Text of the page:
Knxwledge: Yeah. I did. But I’m not in charge. Just a grown-ass man right here. I like to do full projects. EPs are kinda trash to me. Don’t do EPs and send them to me, because I’m probably going to tell you to do more work. I dunno, man.
Paak: [laughs] One-hundred percent.
Knxwledge: Don’t waste time putting out EPs. C’mon. You know what I’m saying.
Do you think artists should be focusing exclusively on full-length projects?
Knxwledge: Not even. Just put out music. If you make music, just put out music. Period. Just do that. Because that’s what people who make music generally do. And that’s how they get recognized. And how they get loved. And how they make a lot of money. And are able to treat their families very good.
Speaking of putting out music, Knxwledge, how do you approach the beat making process?
Knxwledge: Just waking up still, to be honest with you. Being able and healthy to make beats all day.You gotta get a good stretch in periodically.
Paak: And being in your right mind.
Knxwledge: Yo, I’m very athletic. I don’t even say this.
Paak: I see.
Knxwledge: But, it doesn’t stop. There’s an empty place when I haven’t made any beats in a day. Like right now, you guys got me up early, doing an interview. I haven’t made any beats yet. So, I’m that word that I told you before.
Do you feel the album speaks to the current moment at all — with what’s going on with Black Lives Matter, the election, and the social panic happening across the country — or does it speak past that? Is it supposed to be a sort of healing in a way?
Paak: Wow. Yeah. I would hope it is to heal. But what we’re talking about on this record is going on regardless of any election, regardless of who’s in office. It’s everyday things. I’m going to be going through these things every day, regardless of what else is happening.
How would you describe your relationship as a duo or as a brotherhood, or however you label it?
Paak: Polar opposites. Opposites connect, you know. You need what you lack. So you work off of each other. This was the first project I’ve done with just one producer, so it’s important that we have a sense of mutual respect. I want to get the best out of it. That’s what I felt when I first heard his music. And then we met later, and we went on tour. We got to deal with each other, and really figured out who we were.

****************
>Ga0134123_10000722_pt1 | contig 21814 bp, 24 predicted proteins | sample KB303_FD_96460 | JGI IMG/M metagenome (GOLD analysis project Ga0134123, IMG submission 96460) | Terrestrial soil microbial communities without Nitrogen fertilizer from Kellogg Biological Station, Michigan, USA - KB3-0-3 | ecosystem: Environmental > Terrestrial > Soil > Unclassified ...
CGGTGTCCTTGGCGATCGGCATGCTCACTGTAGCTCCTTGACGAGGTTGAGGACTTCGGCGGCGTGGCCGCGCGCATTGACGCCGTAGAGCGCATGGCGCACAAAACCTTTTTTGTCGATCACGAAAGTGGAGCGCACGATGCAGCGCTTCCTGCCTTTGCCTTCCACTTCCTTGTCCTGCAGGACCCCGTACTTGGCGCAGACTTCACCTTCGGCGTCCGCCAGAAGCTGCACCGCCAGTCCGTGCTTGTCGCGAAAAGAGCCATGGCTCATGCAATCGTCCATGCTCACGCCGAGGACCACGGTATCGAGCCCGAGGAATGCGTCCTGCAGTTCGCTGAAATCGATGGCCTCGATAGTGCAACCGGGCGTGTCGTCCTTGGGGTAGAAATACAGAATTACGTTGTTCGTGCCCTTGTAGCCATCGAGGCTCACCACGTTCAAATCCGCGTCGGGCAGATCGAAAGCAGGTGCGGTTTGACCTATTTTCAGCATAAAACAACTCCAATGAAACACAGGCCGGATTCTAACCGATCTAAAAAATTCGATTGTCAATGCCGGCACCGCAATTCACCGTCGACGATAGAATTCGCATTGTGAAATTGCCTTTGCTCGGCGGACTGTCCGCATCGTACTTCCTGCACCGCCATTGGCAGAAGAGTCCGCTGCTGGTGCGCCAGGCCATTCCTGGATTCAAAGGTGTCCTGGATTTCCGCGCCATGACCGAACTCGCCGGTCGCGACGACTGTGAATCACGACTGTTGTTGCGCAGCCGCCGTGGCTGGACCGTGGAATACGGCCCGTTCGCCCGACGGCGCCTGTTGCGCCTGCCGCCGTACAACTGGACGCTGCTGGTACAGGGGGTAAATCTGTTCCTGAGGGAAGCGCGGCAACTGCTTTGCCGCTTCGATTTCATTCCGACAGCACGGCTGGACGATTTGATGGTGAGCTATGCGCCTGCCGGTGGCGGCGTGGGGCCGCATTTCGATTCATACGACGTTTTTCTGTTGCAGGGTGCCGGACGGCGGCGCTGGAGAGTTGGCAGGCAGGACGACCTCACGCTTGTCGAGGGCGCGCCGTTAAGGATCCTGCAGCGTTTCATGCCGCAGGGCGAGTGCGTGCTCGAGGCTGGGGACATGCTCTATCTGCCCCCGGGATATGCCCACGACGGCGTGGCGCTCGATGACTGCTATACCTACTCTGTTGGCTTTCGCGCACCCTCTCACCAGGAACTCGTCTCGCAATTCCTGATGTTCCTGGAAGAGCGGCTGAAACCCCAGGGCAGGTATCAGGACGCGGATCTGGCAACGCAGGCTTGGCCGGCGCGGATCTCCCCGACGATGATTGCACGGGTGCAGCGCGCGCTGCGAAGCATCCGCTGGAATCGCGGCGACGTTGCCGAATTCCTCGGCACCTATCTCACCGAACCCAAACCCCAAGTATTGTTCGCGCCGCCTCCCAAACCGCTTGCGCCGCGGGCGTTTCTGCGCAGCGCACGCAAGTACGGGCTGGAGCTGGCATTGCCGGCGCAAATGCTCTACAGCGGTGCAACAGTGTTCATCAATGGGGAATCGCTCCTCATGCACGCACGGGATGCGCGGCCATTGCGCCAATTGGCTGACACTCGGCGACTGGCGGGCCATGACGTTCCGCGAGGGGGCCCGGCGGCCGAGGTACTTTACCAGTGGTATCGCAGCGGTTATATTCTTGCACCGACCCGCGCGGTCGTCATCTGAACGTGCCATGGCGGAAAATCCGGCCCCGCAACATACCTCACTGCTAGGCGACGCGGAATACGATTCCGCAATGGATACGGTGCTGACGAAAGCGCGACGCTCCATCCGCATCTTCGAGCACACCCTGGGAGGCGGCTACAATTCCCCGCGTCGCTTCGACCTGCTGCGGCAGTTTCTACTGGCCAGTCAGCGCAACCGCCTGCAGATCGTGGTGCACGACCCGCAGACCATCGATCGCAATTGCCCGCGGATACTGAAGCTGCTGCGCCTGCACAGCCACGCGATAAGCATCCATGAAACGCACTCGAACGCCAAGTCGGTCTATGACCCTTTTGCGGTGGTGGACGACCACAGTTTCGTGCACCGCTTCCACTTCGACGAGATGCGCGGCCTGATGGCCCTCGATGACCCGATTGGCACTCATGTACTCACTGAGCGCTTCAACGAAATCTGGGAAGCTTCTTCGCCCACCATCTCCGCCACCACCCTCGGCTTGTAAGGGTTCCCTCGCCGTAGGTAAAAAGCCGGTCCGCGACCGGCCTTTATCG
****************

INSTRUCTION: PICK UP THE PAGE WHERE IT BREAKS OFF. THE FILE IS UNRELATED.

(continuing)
Knxwledge: I’ve probably made more remixes than recorded with actual artists. So this was different in that aspect. And ProTools, that I haven’t bought yet. It’s a whole new world beside making beats. If you make beats, you eventually gotta DJ, which is just what happens. You just gotta do it, even though you’re not for real. It’s like one of these things. Like I said, it’s probably my third time: Church, bro. I didn’t just didn’t search “Church” on Google and Anderson popped up, but it’s just some things in the world that happen to come together. I been drinking a lot of Hennessey.
Anderson, how does fatherhood affect your approach to music?
Paak: Having a kid tripled my grind, what I do, and the moves I’m making. When I had a kid, it was like: if you're around and you’re going to build a family, there’s only but so much selfishness you can have. When you start to see the bigger picture, you realize you have a family to support. I care about them. And I want them to elevate as I elevate. That’s really important to me. That’s my number one importance. I want to devote as much time to this music so it can be as true as possible and incredible. So I need time and I don’t need turmoil. Yeah. And [my son], he’s on one. I always speak with him. I want to put time into his artistic start too. It can’t just be about me.
You titled your last two albums Venice and Malibu. In part, they mapped a kind of musical landscape of Los Angeles and Southern California. How do you see Yes Lawd! fitting into that landscape, or adding to it?
Paak: Yes Lawd! is not Malibu, it’s not Venice. It’s NxWorries.
So what do you hope listeners take away from the album?
Knxwledge: I hope they learn the words.
Paak: Learn all the words so we can drop the beat out — that’s the best thing.
Knxwledge: That’s the best thing.
Paak: They gotta sing “H.A.N.” We hope they leave with all the lyrics.
Knxwledge: We gotta fix them though, because Rap Genius got us fucked up.
Where does NxWorries go next?
Paak: I mean, we just put out something right now, though. And that took forever to get done. So just enjoying that, and that it’s out.
Knxwledge: Yo, this is what we doing. This is Knxwledge. We going to all exotic islands.
Paak: That’s the next mission.
Knxwledge: That’s it. Get crazy cars. Stupid trinkets, bro.
Paak: And gadgets!
Knxwledge: I’mma have my own show, bro. With mad gadgets.
I’m excited for this gadget show. I want to hear more about that, actually.
Knxwledge: Yo, don’t fucking tell my secrets, man. I wasn’t even supposed to say that. It’s gonna happen though. Tell everybody, actually. Last words to everyone in the office, everyone around you, and everyone reading this: Just brush your teeth. Like two to three times a day. Three is OD. But brush your teeth, because they hurt when you don’t brush.